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How baseball can help repair US-Cuba relations

How baseball can help repair US-Cuba relations

If Biden won’t revert to the Obama-era reproachment, perhaps he can at least offer to share some peanuts and Cracker Jacks

Analysis | Latin America

Major League Baseball’s 30 clubs recently reported for spring training, signaling that the start of the 2024 season is right around the corner. Half of these teams’ pre-season sites are based in the “Grapefruit League” in Florida, a state which at its southernmost point is just 90 miles away from one of baseball’s most passionate and talent-laden countries in the world.

Last season, after 62 years as a franchise, the Texas Rangers clinched their very first World Series title. Their championship run was surprising after losing 94 games the year before. But perhaps more shocking was the rise of a man known as “El Bombi.” The Rangers’ most valuable player in the playoffs, Cuban outfielder Adolis García, was largely unheralded prior to the 2023 season. Despite Cuba’s geographical proximity to the United States and García’s robust talent, García’s journey stateside was not a simple one. “El Bombi” journeyed everywhere from Tokyo to Paris to Santo Domingo before eventually landing in North Texas.

García’s roundabout path to the big leagues is far from uncommon, however. Because of the long-standing friction between the United States and Cuba, any Cuban player wishing to compete in the Major Leagues had to defect through another country. García’s whirlwind journey en route to becoming a World Series champion illustrates the importance of normalizing relations between the United States and Cuba, and how baseball can play a central role.

Although they are regional neighbors, the United States has enforced an economic embargo against Cuba since 1962 in response to its Communist government. Under this policy, American businesses cannot conduct commerce with Cuba. And although the embargo has endured decades, the policy persists much to the chagrin of the international community. In fact, in every single year since 1992, the United Nations General Assembly has passed a resolution asserting that the United States should terminate its embargo on Cuba. This economic policy has tremendous adverse effects. In a report to the United Nations in 2020, Cuba suggested the embargo has resulted in a $144 billion loss.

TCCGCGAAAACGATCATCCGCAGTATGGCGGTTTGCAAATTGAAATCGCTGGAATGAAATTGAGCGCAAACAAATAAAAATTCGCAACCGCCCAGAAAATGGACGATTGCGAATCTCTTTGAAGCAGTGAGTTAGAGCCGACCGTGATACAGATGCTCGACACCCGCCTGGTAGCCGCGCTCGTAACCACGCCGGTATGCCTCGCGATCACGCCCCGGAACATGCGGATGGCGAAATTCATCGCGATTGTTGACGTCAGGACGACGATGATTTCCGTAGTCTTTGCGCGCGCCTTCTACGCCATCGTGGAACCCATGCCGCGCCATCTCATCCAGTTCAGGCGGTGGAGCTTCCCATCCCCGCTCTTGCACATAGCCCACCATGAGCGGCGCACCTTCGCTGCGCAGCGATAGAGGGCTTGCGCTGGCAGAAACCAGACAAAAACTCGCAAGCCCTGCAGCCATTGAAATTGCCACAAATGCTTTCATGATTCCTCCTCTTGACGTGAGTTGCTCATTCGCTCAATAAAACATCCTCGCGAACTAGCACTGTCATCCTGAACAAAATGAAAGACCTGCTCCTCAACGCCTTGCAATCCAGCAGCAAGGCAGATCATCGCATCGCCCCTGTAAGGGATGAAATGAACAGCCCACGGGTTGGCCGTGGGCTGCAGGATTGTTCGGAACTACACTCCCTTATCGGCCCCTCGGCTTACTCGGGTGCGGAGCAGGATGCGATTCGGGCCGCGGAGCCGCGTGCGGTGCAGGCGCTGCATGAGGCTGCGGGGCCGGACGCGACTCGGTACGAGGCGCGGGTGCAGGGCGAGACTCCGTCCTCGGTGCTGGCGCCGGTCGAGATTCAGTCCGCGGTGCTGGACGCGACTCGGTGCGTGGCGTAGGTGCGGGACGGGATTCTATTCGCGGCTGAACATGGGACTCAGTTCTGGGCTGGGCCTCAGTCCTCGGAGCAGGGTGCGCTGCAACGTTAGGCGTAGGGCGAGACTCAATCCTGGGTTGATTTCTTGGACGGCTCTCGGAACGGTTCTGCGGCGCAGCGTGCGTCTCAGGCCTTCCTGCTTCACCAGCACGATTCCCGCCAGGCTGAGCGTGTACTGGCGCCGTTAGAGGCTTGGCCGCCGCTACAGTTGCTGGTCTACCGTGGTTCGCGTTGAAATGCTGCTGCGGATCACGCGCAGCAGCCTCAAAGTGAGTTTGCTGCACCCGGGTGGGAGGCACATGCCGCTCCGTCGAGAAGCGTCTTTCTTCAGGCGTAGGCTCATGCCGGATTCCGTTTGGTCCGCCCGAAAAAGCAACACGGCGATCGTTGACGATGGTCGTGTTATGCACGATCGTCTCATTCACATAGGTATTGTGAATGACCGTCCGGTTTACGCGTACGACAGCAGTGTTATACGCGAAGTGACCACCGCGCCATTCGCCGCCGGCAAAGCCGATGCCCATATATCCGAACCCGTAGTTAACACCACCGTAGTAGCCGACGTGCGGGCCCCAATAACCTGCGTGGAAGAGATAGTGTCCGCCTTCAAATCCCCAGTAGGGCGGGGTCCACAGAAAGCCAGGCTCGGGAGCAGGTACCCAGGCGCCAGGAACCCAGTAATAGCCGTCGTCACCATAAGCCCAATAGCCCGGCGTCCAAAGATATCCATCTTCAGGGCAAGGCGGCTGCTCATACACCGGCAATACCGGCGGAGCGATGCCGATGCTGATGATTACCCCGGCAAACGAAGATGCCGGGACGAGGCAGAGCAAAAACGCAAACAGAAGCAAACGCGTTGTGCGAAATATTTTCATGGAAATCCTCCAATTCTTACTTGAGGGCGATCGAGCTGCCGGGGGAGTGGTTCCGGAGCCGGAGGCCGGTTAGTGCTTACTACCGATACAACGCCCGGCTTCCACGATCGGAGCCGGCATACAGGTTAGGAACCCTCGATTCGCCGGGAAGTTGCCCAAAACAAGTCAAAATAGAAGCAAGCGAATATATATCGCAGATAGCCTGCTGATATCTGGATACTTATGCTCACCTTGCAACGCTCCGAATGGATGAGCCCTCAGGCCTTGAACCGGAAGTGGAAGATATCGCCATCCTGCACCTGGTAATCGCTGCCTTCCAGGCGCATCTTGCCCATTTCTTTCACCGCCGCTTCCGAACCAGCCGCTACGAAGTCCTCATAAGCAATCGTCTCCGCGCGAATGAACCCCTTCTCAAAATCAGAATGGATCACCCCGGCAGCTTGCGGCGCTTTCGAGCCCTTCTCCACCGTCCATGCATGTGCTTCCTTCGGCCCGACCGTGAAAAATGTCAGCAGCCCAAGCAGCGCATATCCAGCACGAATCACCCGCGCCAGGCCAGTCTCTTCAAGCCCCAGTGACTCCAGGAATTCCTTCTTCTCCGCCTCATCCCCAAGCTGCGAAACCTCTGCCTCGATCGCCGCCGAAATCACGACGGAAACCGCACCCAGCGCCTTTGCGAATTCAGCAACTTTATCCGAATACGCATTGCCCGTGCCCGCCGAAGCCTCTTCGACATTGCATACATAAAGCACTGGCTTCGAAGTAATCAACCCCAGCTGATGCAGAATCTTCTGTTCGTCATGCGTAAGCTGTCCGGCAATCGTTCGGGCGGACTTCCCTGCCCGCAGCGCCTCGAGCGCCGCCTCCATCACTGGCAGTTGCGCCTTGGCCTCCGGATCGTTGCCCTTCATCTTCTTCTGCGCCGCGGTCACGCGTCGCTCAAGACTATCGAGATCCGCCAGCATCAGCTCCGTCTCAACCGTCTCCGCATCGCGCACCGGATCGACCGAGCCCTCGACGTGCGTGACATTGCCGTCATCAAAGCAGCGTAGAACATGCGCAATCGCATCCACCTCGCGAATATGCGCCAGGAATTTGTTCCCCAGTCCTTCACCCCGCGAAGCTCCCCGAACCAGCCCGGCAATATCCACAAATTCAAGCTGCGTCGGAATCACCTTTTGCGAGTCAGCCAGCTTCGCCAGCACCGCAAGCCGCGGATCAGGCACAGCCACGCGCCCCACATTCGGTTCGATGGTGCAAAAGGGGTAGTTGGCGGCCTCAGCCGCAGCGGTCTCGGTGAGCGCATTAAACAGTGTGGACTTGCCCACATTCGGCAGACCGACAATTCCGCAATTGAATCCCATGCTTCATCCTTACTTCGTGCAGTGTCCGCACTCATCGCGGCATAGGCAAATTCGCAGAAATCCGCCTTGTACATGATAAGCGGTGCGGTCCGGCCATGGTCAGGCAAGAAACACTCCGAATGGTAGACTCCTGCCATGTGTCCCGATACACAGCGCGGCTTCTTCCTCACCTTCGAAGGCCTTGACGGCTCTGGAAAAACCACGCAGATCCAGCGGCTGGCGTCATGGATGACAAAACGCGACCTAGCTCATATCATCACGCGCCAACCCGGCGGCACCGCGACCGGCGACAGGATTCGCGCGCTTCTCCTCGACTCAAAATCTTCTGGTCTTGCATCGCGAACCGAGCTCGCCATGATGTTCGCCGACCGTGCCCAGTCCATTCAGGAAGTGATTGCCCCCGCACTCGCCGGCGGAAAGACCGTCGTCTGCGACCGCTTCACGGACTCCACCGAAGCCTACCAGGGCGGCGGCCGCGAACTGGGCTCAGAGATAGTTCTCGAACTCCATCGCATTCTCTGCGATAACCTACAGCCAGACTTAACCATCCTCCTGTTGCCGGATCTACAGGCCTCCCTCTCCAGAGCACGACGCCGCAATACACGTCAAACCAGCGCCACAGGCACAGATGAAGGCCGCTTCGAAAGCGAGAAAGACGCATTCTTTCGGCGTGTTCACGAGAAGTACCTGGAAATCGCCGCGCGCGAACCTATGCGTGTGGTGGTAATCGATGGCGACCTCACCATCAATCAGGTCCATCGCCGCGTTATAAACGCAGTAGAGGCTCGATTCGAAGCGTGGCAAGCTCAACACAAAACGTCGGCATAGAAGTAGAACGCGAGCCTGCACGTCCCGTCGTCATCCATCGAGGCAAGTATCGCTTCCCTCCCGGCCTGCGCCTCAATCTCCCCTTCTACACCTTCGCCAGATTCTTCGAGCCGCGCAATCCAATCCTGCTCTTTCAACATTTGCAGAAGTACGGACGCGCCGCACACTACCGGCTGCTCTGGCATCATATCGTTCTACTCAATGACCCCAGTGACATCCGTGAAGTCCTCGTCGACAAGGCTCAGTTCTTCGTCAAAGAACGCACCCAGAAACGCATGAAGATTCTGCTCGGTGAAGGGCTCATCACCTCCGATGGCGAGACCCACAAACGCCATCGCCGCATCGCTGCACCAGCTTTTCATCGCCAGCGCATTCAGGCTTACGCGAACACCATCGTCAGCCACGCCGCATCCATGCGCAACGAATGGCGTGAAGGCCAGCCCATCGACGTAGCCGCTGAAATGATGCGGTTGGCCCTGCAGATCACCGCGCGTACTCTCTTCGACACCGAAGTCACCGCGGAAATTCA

Cuban-American relationsimproved temporarily during the Obama administration. In 2009, Cuban-Americans were allowed to return home to Cuba. A couple years later, Americans were allowed to visit the island for group and individual people-to-people visits. In 2016, a delegation including President Obama traveled to Cuba to watch an exhibition baseball game between the Tampa Bay Rays and the Cuban national team. Baseball is considered America’s “national pastime,” but it may be even more popular in Cuba. For as different as the countries are ideologically, baseball is something that unites both the United States and Cuba, and this was certainly on display in 2016.